Let me just start with this…the second I closed the cover of Days of Blood and Starlight, I immediately asked myself if it was OK to begin re-reading the series. That’s how wonderful this story was for me, so you can probably tell I’m giving it five stars.
But besides the rating, if you have the hard cover – and I urge you to get it if you love this series – it is a beautiful book. Just gorgeous. The cover is stunning, the map of Eretz, with the angel and demon wings and chimera and angel warriors is beyond beautiful, and the little details at chapter headings as well as the “once upon a time” vignettes just take your breath away. If you don’t have it, get it. It’s a work of publishing art.
OK, back to Karou – if you weren’t thrilled with the flashbacks of the previous book regarding Madrigal, then this book will wipe all that away. In this book we have new Karou the whole time. I don’t even recall if Madrigal even makes an appearance, if so – it’s very small and did not detract from the story like in the first book. We also get to know the chimera much more intimately (we learn they are just as capable of evil as the next being), and we get to learn a lot more about Akiva’s brother and sister – Hazael and Liraz respectively. I did not like them at all in the first book but by the end, Liraz became one of my favorite characters. I can’t wait to see what she does in the third book.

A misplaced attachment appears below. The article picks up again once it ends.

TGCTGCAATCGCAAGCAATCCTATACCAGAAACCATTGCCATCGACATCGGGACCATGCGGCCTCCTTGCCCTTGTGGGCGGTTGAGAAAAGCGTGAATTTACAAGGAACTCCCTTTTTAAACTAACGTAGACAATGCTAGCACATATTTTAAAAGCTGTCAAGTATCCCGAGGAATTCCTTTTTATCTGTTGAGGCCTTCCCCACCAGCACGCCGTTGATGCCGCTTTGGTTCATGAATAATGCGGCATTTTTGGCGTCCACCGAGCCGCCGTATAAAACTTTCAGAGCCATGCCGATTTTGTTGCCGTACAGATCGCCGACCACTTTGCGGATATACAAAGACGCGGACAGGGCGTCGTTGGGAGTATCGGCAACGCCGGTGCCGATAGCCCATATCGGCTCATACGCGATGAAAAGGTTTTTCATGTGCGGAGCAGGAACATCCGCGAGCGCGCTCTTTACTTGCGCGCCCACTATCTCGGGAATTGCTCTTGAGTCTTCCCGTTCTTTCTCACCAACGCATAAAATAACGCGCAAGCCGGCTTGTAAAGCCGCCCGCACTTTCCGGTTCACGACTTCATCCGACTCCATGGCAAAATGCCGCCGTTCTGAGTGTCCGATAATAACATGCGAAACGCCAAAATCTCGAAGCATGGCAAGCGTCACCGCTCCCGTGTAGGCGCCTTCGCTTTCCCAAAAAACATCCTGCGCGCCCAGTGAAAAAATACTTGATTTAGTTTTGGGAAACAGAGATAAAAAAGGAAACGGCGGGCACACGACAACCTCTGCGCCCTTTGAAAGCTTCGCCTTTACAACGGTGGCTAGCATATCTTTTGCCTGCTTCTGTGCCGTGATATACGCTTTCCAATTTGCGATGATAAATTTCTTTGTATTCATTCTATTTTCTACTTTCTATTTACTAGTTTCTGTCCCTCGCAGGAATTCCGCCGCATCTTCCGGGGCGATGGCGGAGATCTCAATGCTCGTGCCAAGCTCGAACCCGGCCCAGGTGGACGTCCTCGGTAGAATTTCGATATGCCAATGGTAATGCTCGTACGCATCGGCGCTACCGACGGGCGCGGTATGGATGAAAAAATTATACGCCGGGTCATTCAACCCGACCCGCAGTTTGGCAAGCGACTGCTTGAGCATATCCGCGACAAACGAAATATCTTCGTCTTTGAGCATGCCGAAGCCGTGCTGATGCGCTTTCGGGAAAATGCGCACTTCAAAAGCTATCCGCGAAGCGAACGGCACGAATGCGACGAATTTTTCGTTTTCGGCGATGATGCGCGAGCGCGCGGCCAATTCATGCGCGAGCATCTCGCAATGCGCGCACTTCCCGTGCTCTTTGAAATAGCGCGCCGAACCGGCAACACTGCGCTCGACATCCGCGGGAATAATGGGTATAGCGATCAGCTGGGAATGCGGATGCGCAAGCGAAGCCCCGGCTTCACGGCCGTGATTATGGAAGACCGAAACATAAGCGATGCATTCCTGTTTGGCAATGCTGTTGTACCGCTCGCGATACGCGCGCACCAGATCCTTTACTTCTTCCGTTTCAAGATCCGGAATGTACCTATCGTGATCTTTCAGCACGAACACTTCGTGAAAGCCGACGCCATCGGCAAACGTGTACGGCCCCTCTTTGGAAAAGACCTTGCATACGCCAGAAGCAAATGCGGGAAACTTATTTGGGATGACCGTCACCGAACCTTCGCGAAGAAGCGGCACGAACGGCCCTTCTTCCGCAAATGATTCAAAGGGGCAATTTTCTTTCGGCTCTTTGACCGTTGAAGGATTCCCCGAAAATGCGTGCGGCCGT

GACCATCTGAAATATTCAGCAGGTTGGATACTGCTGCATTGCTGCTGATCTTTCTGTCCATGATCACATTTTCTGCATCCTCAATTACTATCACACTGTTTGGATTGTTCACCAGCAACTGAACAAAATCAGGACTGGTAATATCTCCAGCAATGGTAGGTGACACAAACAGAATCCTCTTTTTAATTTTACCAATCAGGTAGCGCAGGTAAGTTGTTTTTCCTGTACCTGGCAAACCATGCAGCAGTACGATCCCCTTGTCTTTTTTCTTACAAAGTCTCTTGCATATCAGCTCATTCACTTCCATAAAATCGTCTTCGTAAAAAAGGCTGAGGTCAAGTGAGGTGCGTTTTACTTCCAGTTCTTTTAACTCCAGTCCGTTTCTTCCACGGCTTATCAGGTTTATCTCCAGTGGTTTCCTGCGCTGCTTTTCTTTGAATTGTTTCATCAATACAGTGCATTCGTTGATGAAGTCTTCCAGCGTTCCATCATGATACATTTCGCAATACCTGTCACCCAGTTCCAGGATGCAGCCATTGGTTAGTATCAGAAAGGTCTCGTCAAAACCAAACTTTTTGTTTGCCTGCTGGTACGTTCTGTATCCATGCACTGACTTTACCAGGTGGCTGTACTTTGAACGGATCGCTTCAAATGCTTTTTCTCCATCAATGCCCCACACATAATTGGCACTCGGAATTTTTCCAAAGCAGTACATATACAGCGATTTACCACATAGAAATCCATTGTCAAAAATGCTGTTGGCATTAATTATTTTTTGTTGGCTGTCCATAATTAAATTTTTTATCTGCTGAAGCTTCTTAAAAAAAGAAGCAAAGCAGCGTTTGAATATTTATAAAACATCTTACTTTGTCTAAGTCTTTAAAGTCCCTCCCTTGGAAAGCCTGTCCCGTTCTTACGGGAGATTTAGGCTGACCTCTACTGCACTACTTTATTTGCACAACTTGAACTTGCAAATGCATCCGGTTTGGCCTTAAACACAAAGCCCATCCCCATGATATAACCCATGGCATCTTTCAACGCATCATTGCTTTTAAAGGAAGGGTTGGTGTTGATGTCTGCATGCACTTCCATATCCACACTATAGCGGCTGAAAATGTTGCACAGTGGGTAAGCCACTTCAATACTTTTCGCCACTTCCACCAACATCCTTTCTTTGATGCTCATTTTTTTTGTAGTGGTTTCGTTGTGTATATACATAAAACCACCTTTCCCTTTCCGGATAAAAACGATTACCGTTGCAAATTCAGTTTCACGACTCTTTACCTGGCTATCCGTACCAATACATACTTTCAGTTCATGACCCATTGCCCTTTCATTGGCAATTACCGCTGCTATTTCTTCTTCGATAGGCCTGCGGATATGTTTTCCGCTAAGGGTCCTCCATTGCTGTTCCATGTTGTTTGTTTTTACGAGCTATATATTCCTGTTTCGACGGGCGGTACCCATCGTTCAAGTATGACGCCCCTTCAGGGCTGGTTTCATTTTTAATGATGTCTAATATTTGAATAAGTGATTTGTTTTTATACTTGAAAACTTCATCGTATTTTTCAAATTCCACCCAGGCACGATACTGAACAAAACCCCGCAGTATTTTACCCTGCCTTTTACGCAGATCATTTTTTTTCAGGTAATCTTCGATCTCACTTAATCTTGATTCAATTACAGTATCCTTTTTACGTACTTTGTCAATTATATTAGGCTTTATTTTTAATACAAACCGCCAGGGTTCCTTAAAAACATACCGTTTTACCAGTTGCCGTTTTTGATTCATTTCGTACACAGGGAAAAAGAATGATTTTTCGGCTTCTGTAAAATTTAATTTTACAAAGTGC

It is impossible to get into plot in this book without spoilers, and I hate spoilers, so I’m not going to do it. I’ll talk about Karou and Zuzana instead.
Oh, how I love Zuzana. Everyone in this book is so well developed, but Zuzana is so cool, she’s beyond words. Early on in the story Zuzana is frantically looking for Karou so she starts sending her e-mails and the best things about the exchange, besides Zuzana’s fantastic voice, are the e-mail addresses themselves. Zuzana’s e-mail address is: firstname.lastname@example.org while Karou’s is email@example.com.
I just loved it!
Zuzana has a huge role in this book, as does her musician boyfriend. In fact, they are quite popular among some of the more terrible beasts in the story, it’s all very cute.
Laini Taylor’s world is well-crafted, deep, and beautiful – even as it becomes clear that nothing is as black and white as it seems. There are no good guys and bad guys, pretty much everything is a gray area. Thus, each side (Karou for the chimera and Akiva for the angels) must make moral decisions which are beyond morality. Each side must make decisions based on the mentality of war. And if you’re not sure of what that means, it means – war is war. Either you’re in it to win it and you’ll do whatever it takes, or you’re not. It’s not hard – do what it takes or don’t. But if you don’t – expect to die – because there is always someone else willing to cross the line to kill your ass when it comes to war.
War is gray, that’s why it’s freaking war. It sucks. You do things you don’t want to. And since everyone in this story has taken a side, they do morally ambiguous things. I’m not even sure I know what side I’m on after reading both books. I want Karou to win, but that means the angels are wiped out. I want the angels to win, but that means the chimera are wiped out.
And this is where Taylor leaves us at the end. How do you fight a war that cannot be won? I guess we have to wait and see in the third book.
P.S. – I loved the ending.